The use of existing tools to implement rule-based mediation increases its usability for other researchers as well as decreases the development time. Therefore wherever possible, existing tools were used. Protege 3.4 was used to edit and view the ontologies in this project. The PSI-MIF syntactic ontology used for BioGRID and the UniProtKB syntactic ontology were generated using the XMLTab plugin for Protege 3.4. Once the syntactic ontologies are created, further editing can be performed at any time, as needed. This plugin has a number of advantages and disadvantages, but overall it was a good choice for the initial creation of the new syntactic ontologies.
XMLTab takes only a few seconds to creates syntactic ontologies. Additionally, if an XML file is provided instead of an XSD, then both classes and instances are generated in the syntactic ontology: the classes represent structural elements and attributes present in the XML file, while the actual data is created as instances within the ontology. The resulting OWL file is an exact duplicate of the XML structure, which is acceptable for the rule-based mediation methodology as semantic heterogeneity is resolved when the data is mapped from the syntactic ontology to the core ontology.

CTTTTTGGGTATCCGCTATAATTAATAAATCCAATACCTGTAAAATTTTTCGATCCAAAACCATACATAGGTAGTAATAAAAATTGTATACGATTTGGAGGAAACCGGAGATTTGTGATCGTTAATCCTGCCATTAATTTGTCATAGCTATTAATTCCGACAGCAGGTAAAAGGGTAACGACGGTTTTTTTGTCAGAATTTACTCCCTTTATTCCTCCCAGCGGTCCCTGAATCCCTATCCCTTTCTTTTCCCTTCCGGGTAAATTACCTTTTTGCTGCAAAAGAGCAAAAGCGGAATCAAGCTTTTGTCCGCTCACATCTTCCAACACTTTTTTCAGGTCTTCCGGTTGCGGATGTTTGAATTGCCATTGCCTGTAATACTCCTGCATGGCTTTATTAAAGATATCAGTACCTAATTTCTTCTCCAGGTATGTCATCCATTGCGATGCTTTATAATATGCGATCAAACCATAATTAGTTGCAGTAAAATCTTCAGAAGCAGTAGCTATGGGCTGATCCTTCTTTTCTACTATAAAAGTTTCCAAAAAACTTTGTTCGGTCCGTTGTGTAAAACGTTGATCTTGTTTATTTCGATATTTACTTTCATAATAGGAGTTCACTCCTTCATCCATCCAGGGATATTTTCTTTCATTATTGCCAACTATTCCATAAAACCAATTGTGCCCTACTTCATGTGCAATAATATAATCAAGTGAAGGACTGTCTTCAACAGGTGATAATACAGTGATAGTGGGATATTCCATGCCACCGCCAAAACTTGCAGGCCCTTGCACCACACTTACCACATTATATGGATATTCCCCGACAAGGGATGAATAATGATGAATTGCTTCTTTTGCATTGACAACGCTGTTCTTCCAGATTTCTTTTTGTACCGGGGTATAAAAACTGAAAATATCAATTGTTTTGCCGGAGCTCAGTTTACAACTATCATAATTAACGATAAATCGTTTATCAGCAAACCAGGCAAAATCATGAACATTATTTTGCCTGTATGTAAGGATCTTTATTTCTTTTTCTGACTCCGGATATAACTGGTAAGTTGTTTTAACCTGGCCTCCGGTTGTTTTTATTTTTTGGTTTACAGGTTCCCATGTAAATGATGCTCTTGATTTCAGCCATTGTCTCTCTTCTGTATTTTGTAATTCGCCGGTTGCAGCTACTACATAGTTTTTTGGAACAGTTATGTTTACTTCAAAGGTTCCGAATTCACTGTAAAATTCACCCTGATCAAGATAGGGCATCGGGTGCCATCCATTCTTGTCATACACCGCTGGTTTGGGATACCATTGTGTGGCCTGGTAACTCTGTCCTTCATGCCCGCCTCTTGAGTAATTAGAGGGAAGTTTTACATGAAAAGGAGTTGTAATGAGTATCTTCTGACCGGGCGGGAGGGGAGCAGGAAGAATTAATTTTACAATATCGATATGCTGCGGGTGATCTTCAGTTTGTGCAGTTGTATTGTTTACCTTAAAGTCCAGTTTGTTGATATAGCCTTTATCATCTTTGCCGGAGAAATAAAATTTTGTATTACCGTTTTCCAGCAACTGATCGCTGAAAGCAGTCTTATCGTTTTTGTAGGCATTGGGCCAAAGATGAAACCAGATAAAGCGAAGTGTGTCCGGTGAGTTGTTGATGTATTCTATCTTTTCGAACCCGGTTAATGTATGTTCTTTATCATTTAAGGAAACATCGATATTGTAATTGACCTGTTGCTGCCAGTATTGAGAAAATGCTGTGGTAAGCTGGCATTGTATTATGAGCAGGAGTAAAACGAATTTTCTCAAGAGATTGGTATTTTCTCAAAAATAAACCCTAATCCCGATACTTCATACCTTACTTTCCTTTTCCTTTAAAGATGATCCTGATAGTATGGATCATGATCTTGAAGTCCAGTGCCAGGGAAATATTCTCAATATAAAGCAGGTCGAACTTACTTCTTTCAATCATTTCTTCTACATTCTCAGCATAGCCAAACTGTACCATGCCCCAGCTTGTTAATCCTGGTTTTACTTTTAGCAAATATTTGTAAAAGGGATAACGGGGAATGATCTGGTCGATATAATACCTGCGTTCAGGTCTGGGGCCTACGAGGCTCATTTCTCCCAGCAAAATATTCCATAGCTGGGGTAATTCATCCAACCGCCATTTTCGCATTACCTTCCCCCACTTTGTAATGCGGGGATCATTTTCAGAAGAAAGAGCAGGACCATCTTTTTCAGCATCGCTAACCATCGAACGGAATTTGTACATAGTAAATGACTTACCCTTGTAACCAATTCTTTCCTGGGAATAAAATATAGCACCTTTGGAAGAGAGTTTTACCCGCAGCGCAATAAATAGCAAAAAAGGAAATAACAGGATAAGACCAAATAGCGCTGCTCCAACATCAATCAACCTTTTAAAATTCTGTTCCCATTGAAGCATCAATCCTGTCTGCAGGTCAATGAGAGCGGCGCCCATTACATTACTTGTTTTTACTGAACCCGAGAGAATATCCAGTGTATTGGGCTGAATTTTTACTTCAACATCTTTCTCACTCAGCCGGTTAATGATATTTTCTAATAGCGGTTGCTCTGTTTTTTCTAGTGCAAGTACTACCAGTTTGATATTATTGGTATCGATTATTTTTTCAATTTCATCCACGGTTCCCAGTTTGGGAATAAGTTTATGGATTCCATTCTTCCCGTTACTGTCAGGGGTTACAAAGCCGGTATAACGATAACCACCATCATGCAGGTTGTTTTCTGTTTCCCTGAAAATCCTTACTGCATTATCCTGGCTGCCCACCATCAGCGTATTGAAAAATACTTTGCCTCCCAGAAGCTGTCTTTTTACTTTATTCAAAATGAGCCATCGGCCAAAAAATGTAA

All mapping rules are available for viewing within
and were edited and run within the SWRLTab plugin for Protege 3.4. This
plugin requires the installation of the Jess Rule Engine for Java.
Firstly, all SWRL rules from the syntactic ontologies to the core ontologies were run (BP_*, PSIMIF_*, and UP_*). Secondly, the rules to further place the new instance data the telomere ontology (telomere_000*) were executed. Once complete, the telomere ontology can be queried with SQWRL and viewed. Finally, the queries and rules required for the use cases (telomere_MFO_* and telomere_SQWRL_*) are executed.
Protege 3.4 and the built-in Pellet 1.5.2 reasoner were used to reason over the entire set of integrated ontologies as well as just over the SBML model from the use case within MFO. When running on a dual-CPU laptop running Ubuntu Jaunty Jackalope with 4 Gigabytes of memory, consistency checks for the set of integrated ontologies take approximately 10-15 seconds, while computing inferred types requires approximately 9-12 minutes. Reasoning over just MFO with the annotated model from the use case takes less than 10 seconds for both consistency checks and the computation of inferred types. Future work will include decreasing reasoning times via more efficient reasoners and ontologies, as well as through the use of faster computers. Once the data from the use cases are exported back into MFO, the MFO toolset was used to convert the newly-annotated model from OWL to SBML.